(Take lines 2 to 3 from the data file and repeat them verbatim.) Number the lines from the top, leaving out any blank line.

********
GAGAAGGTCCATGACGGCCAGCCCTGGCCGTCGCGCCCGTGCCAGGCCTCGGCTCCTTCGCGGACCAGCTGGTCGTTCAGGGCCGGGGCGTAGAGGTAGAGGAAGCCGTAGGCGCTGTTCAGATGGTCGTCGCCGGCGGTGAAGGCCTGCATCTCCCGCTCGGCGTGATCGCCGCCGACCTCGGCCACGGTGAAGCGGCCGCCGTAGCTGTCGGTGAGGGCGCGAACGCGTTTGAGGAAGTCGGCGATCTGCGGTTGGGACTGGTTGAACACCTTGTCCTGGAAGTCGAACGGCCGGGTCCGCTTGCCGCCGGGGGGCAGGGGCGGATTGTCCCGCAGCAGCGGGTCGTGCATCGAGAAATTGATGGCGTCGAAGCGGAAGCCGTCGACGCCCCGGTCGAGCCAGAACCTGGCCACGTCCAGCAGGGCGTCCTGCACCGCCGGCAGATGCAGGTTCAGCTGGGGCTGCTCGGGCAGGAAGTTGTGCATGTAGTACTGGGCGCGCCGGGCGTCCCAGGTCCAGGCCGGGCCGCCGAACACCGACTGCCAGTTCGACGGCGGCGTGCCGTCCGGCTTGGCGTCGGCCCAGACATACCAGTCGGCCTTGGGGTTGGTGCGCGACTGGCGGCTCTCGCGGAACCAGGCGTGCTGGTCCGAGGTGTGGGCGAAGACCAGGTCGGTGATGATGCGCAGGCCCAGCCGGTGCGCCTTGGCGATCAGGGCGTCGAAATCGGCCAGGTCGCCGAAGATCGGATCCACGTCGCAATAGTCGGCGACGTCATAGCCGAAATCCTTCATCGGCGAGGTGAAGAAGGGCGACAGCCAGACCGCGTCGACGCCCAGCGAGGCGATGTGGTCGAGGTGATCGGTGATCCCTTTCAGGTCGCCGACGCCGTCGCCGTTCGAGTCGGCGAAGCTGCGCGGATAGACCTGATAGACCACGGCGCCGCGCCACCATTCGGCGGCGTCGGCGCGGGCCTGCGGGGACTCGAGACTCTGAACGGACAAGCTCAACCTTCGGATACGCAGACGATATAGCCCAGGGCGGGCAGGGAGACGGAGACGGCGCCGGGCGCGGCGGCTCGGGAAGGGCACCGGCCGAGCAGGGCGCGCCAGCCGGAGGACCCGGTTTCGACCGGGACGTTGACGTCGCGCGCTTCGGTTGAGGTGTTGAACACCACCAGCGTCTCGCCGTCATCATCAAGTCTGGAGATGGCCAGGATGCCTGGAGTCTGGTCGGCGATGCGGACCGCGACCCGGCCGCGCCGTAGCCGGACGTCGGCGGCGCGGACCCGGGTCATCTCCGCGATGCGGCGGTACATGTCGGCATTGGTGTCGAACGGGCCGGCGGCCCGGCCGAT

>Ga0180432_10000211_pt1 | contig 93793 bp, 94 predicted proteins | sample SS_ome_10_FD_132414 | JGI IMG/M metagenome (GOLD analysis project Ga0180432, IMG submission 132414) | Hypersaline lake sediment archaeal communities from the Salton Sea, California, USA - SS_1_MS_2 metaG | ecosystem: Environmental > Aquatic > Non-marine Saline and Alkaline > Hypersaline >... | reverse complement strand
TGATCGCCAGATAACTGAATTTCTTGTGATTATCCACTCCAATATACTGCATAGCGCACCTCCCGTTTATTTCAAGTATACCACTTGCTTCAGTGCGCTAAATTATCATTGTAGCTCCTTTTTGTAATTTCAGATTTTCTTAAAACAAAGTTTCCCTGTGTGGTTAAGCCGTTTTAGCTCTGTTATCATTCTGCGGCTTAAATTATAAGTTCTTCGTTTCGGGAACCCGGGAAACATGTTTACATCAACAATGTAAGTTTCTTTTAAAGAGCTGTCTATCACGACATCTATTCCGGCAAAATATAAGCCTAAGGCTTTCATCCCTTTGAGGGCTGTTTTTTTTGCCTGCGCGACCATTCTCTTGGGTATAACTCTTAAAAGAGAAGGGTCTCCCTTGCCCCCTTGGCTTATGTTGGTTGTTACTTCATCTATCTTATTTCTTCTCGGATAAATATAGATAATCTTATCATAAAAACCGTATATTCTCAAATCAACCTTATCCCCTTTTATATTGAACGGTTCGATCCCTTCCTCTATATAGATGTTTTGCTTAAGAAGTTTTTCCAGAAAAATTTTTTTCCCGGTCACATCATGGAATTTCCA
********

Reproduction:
>Ga0180432_10000211_pt1 | contig 93793 bp, 94 predicted proteins | sample SS_ome_10_FD_132414 | JGI IMG/M metagenome (GOLD analysis project Ga0180432, IMG submission 132414) | Hypersaline lake sediment archaeal communities from the Salton Sea, California, USA - SS_1_MS_2 metaG | ecosystem: Environmental > Aquatic > Non-marine Saline and Alkaline > Hypersaline >... | reverse complement strand
TGATCGCCAGATAACTGAATTTCTTGTGATTATCCACTCCAATATACTGCATAGCGCACCTCCCGTTTATTTCAAGTATACCACTTGCTTCAGTGCGCTAAATTATCATTGTAGCTCCTTTTTGTAATTTCAGATTTTCTTAAAACAAAGTTTCCCTGTGTGGTTAAGCCGTTTTAGCTCTGTTATCATTCTGCGGCTTAAATTATAAGTTCTTCGTTTCGGGAACCCGGGAAACATGTTTACATCAACAATGTAAGTTTCTTTTAAAGAGCTGTCTATCACGACATCTATTCCGGCAAAATATAAGCCTAAGGCTTTCATCCCTTTGAGGGCTGTTTTTTTTGCCTGCGCGACCATTCTCTTGGGTATAACTCTTAAAAGAGAAGGGTCTCCCTTGCCCCCTTGGCTTATGTTGGTTGTTACTTCATCTATCTTATTTCTTCTCGGATAAATATAGATAATCTTATCATAAAAACCGTATATTCTCAAATCAACCTTATCCCCTTTTATATTGAACGGTTCGATCCCTTCCTCTATATAGATGTTTTGCTTAAGAAGTTTTTCCAGAAAAATTTTTTTCCCGGTCACATCATGGAATTTCCA